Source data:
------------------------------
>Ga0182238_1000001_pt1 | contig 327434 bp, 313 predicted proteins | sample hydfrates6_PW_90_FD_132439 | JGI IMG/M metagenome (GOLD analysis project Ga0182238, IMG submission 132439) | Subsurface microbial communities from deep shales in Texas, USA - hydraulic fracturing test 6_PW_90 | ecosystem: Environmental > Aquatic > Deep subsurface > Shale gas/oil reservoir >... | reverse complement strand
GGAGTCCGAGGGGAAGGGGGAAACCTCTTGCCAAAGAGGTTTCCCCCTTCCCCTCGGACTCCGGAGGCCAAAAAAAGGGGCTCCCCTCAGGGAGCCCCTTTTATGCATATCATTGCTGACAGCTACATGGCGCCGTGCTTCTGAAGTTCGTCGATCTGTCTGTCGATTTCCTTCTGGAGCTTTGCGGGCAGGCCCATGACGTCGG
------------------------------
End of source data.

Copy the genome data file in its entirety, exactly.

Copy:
>Ga0182238_1000001_pt1 | contig 327434 bp, 313 predicted proteins | sample hydfrates6_PW_90_FD_132439 | JGI IMG/M metagenome (GOLD analysis project Ga0182238, IMG submission 132439) | Subsurface microbial communities from deep shales in Texas, USA - hydraulic fracturing test 6_PW_90 | ecosystem: Environmental > Aquatic > Deep subsurface > Shale gas/oil reservoir >... | reverse complement strand
GGAGTCCGAGGGGAAGGGGGAAACCTCTTGCCAAAGAGGTTTCCCCCTTCCCCTCGGACTCCGGAGGCCAAAAAAAGGGGCTCCCCTCAGGGAGCCCCTTTTATGCATATCATTGCTGACAGCTACATGGCGCCGTGCTTCTGAAGTTCGTCGATCTGTCTGTCGATTTCCTTCTGGAGCTTTGCGGGCAGGCCCATGACGTCGG